A clause covering losses “arising from one event” refers to losses causally connected with that event, notwithstanding it need not have been the proximate or immediate cause. Nevertheless, that event cannot be too remote from the loss suffered and the causative link must be significant. Conversely, where clauses provide that losses must be a “direct and immediate result of” or “directly occasioned by” an event, the losses must be more proximal to the catastrophe or insured peril that is reinsured.
The Japanese earthquake allows an examination of a complex series of events in relation to a chain of causation: a severe offshore underwater earthquake gave rise to a tsunami, which destroyed vast portions of Japan’s north-eastern coast. Following the earthquake and tsunami, Japan suffered significant aftershocks, massive fires, a nuclear power plant meltdown and power losses, and the value of some of Japan’s largest companies fell sharply.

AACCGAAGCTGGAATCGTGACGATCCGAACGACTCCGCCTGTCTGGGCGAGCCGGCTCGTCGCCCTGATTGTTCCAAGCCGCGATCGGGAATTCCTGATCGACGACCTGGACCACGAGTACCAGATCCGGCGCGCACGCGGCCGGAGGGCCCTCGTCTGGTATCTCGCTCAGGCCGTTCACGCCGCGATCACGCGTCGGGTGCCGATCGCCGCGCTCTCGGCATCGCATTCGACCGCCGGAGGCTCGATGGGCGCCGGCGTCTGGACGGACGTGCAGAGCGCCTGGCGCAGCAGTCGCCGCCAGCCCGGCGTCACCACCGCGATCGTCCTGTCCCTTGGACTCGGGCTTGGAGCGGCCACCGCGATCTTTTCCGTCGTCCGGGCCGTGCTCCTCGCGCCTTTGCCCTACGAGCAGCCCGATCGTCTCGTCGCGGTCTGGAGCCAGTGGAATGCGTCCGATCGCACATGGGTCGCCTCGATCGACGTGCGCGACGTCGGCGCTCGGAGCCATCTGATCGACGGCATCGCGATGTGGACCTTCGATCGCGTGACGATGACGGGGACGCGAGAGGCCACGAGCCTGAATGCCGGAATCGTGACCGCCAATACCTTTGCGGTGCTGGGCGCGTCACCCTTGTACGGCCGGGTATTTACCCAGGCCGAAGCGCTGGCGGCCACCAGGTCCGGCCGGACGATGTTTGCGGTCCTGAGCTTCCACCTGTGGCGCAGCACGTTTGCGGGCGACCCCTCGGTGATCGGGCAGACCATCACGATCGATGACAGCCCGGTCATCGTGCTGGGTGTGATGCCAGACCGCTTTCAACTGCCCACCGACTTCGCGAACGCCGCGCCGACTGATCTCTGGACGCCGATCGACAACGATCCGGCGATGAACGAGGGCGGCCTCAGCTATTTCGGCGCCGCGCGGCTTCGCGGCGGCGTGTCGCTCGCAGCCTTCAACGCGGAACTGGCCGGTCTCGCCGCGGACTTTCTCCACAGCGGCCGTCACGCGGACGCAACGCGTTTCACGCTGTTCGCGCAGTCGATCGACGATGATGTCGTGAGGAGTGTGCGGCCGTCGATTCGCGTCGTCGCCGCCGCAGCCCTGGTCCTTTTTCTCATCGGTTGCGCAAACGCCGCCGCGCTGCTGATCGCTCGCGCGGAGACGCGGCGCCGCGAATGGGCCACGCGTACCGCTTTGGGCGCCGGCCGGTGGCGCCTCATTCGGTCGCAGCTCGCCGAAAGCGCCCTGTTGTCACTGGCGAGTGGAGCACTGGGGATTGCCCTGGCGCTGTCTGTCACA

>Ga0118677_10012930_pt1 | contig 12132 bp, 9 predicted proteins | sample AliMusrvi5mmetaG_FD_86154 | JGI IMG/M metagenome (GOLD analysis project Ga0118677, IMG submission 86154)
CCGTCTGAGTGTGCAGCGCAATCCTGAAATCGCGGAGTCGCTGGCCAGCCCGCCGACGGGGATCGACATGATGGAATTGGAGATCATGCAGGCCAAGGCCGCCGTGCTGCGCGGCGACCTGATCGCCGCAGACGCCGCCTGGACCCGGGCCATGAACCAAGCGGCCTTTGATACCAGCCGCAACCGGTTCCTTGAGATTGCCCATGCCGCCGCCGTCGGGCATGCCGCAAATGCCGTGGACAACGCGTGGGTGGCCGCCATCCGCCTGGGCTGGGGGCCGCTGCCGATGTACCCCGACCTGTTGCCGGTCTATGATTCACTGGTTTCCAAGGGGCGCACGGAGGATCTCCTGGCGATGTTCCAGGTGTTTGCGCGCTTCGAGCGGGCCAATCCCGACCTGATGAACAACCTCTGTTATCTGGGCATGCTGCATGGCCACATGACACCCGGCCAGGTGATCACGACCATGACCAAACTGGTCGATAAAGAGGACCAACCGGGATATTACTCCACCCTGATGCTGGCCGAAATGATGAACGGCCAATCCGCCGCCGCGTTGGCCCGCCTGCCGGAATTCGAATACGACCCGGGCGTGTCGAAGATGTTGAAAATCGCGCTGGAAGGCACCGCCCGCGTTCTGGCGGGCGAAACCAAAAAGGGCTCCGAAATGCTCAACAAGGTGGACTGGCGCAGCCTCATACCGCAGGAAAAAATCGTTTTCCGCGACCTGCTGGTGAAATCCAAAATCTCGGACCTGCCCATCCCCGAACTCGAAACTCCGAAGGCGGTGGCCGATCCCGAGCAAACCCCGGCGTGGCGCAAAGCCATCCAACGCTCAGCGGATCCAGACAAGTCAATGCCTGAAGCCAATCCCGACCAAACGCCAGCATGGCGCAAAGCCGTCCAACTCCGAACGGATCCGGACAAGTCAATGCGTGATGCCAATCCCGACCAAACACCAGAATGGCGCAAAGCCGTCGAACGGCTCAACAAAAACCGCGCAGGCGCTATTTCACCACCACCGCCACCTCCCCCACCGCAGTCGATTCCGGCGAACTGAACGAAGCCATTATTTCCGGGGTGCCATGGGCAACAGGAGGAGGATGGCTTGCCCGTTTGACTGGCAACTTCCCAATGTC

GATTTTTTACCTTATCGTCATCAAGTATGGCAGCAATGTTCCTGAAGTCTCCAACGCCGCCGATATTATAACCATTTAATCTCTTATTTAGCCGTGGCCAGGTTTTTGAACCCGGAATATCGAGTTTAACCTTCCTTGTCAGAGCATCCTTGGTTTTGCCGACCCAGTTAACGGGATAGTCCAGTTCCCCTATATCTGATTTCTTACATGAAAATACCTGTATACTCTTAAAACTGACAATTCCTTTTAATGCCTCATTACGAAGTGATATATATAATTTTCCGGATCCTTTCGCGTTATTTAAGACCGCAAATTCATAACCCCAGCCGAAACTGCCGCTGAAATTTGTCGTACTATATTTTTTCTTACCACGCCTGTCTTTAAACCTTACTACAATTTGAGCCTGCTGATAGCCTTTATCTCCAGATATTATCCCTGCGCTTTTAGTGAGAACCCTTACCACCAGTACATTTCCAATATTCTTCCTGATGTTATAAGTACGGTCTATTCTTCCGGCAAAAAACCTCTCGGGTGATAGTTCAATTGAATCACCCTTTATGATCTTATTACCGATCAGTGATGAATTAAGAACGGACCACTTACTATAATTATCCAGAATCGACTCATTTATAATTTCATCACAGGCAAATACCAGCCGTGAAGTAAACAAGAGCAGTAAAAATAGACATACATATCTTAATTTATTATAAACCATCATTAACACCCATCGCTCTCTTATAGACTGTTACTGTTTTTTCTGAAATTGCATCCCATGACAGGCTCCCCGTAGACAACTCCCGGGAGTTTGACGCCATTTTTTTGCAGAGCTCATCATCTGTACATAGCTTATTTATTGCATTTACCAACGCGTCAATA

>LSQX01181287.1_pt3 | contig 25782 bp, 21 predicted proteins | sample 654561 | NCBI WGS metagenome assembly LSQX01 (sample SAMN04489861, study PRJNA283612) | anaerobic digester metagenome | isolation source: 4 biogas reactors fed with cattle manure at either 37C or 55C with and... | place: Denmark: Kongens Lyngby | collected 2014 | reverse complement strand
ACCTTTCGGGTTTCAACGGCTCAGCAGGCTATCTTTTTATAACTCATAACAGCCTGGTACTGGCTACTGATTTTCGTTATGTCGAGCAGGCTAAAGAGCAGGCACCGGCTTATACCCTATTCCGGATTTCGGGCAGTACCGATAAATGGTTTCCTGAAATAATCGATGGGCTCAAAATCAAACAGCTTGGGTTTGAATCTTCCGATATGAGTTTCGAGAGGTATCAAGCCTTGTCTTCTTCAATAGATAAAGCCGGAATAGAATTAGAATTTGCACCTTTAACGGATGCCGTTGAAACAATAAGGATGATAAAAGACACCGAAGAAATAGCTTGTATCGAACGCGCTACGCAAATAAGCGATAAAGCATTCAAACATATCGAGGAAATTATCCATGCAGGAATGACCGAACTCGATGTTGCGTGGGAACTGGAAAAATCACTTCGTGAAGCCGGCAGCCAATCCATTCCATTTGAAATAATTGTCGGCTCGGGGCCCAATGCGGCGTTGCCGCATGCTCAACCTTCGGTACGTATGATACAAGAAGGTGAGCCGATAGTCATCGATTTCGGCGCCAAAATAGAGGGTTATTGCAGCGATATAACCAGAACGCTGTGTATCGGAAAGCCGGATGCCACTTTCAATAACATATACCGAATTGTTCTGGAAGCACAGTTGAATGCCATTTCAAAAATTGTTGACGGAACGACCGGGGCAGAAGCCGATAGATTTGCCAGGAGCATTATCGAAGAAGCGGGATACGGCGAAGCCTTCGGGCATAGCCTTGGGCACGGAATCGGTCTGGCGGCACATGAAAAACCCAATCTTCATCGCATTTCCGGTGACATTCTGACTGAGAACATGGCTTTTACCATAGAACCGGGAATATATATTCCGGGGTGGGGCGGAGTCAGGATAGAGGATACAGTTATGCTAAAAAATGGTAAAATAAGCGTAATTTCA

Reinsurers in these circumstances will examine the chain of events in order to assess whether there was a break in the causation chain between the original insured peril and the loss claimed. This is recognised by arbitrators and courts as a thorny and fact-intensive issue that can again give rise to disputes: how may damage from the tsunami or the aftershocks be distinguished from damage caused by the earthquake, and in what circumstances should it be?
Reinsurance contracts may also contain ‘hours clauses’ in place of more familiar aggregation clauses. These vary from ‘event-based’ to ‘manifestation of insured peril’ to ‘catastrophe-based’ wordings and are often subject to bespoke amendments. As there are no Bermuda or English cases on the application of hours clauses, they are construed according to basic tenants of contract interpretation and such legal principles as causation. The key elements for any hours clause— the definition of loss occurrence—is as varied as the potential for aggregation clauses. The event-based clause (NMA 2244) covers losses directly occasioned by a series of disasters or accidents that arise out of a single event and is at the broader end of the spectrum.